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# More on symmetry - PowerPoint PPT Presentation

More on symmetry. Learning Outcomes: By the end of this section you should: have consolidated your knowledge of point groups and be able to draw stereograms be able to derive equivalent positions for mirrors, and certain rotations, roto-inversions, glides and screw axes

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Presentation Transcript

Learning Outcomes:

By the end of this section you should:

• have consolidated your knowledge of point groups and be able to draw stereograms

• be able to derive equivalent positions for mirrors, and certain rotations, roto-inversions, glides and screw axes

• understand and be able to use matrices for different symmetry elements

• be familiar with the basics of space groups and know the difference between symmorphic & non-symmorphic

In the lectures we have discussed point symmetry:

• Rotations

• Mirrors

• In the workshops we have looked at plane symmetry which involves translation  = ua + vb + wc

• Glides

• Screw axes

Below

Back to stereograms and point symmetry

Example: 2-fold rotation perpendicular to plane (2)

Example: 2-fold rotation in plane (2)

Example: mirror in plane (m)

Example: 2-fold rotation perpendicular to mirror (2/m)

Example: 3 perpendicular 2-fold rotations (222)

A rotation followed by an inversion through the origin (in this case the centre of the stereogram)

Example: “bar 4” = inversion tetrad

More examples in sheet.

When the object under study lies on a symmetry element  mm2 example

General positions

Special positions

Equivalent positions

b

x, y, z

a

In terms of axes…

Again, from workshop:

• Take a point at (x y z)

• Simple mirror in bc plane

(x’ y’ z’)

r’

r

(x y z)

b

a

General convention

• Right hand rule

• (x y z)  (x’ y’ z’)

or r’ = Rr

R represents the matrix of the point operation

b

x, y, z

a

Back to the mirror…

• Take a point at (x y z)

• Simple mirror in bc plane

roto-inversion around z

Left as an example to show with a diagram.

For non-orthogonal, high symmetry axes, it becomes more complex, in terms of deriving from a figure. 3-fold example:

b

a

It is “obvious” that 62 and 64 are equivalent to 3 and 32, respectively.

etc.

• display all possibilities for the symmetry of space-filling shapes

• form the basis (with Bravais lattices) of space groups

Centrosymmetric – have a centre of symmetry

Enantiomorphic – opposite, like a hand and its mirror

* - polar, or pyroelectric, point groups

These involve a point operation R (rotation, mirror, roto-inversion) followed by a translation 

Can be described by the Seitz operator:

e.g.

a

,

c

,

Glide planes

The simplest glide planes are those that act along an axis, a b or c

Thus the translation is ½ way along the cell followed by a reflection (which changes the handedness: )

Here the a glide plane is perpendicular to the c-axisThis gives symmetry operator ½+x, y, -z.

n glide = Diagonal glide

Here the translation vector has components in two (or sometimes three) directions

a

+

+

,

-

b

+

+

So for example the translations would be (a  b)/2

Special circumstances for cubic & tetragonal

+

+

,

-

b

+

+

n glide

Here the glide plane is in the plane xy (perpendicular to c)

Symmetry operator ½+x, ½+y, -z

d glide = Diamond glide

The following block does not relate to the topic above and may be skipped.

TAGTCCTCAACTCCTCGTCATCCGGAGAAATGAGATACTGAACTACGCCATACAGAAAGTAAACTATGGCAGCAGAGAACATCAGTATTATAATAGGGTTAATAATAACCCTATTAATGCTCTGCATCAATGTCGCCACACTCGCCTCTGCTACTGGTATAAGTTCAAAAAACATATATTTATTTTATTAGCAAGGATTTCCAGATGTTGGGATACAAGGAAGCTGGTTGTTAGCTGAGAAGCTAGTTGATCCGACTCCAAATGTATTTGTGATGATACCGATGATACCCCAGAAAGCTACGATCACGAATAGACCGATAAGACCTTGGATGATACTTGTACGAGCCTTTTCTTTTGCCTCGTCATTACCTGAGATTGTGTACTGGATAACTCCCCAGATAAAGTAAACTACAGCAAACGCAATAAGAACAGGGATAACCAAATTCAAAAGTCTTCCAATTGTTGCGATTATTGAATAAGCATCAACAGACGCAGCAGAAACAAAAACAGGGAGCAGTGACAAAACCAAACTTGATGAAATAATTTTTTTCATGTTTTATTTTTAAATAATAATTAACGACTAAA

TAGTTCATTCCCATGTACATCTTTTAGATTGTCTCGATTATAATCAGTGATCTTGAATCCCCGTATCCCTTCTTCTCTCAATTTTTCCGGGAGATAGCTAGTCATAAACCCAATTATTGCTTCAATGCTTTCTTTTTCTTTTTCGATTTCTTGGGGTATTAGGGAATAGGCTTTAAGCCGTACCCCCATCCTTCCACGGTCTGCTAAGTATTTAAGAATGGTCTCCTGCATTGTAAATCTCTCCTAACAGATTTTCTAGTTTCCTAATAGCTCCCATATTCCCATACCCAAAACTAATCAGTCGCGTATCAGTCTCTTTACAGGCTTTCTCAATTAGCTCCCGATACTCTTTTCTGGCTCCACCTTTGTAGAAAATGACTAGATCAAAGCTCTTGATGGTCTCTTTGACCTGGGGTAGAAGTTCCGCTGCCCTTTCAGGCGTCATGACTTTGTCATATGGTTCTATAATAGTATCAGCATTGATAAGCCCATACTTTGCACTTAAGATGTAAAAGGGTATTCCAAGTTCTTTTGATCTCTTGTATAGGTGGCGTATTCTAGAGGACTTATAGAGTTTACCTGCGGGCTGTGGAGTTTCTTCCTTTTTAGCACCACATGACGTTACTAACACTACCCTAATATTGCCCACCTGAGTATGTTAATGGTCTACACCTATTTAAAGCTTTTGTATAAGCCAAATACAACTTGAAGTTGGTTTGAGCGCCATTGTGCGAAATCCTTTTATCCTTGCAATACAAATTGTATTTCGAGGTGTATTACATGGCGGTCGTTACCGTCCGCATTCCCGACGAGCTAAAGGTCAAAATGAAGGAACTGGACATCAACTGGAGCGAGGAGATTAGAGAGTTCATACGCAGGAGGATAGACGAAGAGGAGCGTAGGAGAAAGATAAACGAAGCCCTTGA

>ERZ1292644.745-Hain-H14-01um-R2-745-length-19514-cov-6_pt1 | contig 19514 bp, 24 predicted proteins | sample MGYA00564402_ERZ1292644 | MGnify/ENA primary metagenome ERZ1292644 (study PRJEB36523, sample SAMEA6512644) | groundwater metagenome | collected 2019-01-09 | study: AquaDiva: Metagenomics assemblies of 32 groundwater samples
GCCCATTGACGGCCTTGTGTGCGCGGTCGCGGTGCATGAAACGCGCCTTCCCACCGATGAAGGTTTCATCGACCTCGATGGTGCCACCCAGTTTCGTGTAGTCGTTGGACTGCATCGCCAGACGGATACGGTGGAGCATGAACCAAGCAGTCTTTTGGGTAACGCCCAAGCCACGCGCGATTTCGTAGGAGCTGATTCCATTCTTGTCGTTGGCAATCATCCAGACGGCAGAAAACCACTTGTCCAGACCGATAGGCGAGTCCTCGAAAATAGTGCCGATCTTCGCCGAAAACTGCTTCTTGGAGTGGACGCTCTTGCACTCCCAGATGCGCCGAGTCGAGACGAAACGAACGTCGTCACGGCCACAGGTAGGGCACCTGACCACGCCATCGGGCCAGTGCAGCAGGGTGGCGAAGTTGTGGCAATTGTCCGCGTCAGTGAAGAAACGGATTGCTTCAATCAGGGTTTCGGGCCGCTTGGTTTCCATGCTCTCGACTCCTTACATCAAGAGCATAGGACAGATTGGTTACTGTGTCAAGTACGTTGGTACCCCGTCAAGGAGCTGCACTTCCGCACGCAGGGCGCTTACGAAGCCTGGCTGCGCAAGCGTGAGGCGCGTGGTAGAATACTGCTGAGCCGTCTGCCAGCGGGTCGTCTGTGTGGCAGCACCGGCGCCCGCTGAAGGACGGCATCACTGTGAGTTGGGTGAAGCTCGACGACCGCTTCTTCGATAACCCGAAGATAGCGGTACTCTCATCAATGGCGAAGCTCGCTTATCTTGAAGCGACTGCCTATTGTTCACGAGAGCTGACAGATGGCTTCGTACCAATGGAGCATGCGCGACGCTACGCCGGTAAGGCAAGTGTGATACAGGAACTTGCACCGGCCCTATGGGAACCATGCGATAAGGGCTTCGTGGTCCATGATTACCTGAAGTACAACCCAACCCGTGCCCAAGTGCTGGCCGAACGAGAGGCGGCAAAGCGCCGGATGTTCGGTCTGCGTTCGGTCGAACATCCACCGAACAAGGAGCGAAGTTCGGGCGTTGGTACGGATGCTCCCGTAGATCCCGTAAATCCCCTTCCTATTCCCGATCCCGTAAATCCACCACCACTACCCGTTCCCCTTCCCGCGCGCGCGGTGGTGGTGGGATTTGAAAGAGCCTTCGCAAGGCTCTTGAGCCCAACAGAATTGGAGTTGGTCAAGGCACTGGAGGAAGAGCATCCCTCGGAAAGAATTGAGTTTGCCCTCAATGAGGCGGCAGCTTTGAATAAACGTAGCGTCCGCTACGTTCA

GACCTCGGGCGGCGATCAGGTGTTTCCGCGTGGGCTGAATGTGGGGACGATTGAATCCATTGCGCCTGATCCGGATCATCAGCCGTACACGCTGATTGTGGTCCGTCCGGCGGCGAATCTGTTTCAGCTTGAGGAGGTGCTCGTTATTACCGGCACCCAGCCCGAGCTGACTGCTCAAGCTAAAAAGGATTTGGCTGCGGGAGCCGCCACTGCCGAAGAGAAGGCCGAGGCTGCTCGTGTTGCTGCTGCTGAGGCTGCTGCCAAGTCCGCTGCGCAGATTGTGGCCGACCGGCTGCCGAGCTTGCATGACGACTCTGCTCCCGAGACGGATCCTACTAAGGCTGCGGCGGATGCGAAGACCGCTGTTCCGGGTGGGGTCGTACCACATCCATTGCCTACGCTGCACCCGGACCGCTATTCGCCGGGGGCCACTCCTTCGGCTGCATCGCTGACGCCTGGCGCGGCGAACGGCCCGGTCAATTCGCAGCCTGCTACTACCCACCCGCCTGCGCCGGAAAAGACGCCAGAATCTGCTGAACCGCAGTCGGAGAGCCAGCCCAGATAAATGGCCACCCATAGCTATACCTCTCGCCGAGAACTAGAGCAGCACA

Here the translation vector has components in two (or sometimes three) directions

,

,

-

-

a

+

+

,

-

+

,

-

,

-

b

+

+

So for example the translations would be (a  b)/4

Special circumstances for cubic & tetragonal

,

-

-

a

+

+

,

-

+

,

-

,

-

b

+

+

d glide

Here the glide plane is in the plane xy (perpendicular to c)

Symmetry operator ¼+x, ¼+y, -z

Studied (briefly) in the workshop

Combinations of point symmetry and glide planes

E. S. Fedorov (1881)

Build up from one point:

Rotation followed by a translation

Notation is nx where n is the simple rotation, as before

x indicates translation as a fraction x/n along the axis

/2

2 rotation axis

21 screw axis

Note e.g. 31 and 32 give different handedness

Looking down from above

• P42 (tetragonal) – any additional symmetry?

4 fold rotation and translation of ½ unit cell

Carry this on….

If we build up into 3d we go from point to plane to space groups

From the 32 point groups and the different Bravais lattices, we can get 73 space groups which involve ONLY rotations, reflection and rotoinversions.

Non-symmorphic space groups involve translational elements (screw axes and glide planes).

There are 157 non-symmorphic space groups

230 space groups in total!

Systematic absences in (hkl) reflections  Bravais lattices

e.g. Reflection conditions h+k+l = 2n  Body centred

• Similarly glide & screw axes associated with other absences:

• 0kl, h0l, hk0 absences = glide planes

• h00, 0k0, 00l absences = screw axes

Example:

0kl – glide plane is perpendicular to a

if k=2n b glide

if l = 2n c clide

if k+1 = 2n n glide

• P2/c

Equivalent positions:

P21/c : note glide plane shifted to y=¼ because convention “likes” inversions at origin

Equivalent positions:

Taken from last example

If the general equivalent positions are:

• Special positions are at:

• ½,0,½ ½,½,0

• 0,0,½ 0,½,0

• ½,0,0 ½,½, ½

• 0,0,0 0,½,½

• Allow us to fully describe a crystal structure with the minimum number of atomic positions

• Describe the full symmetry of a crystal structure

• Restrict macroscopic properties (see symmetry workshop) – e.g. BaTiO3

• Allow us to understand relationships between similar crystal structures and understand polymorphic transitions

Handout of Structure and Space group

• Most atoms lie on special positions

• YBa2Cu3O7 is the orthorhombic phase

• Space group: Pmmm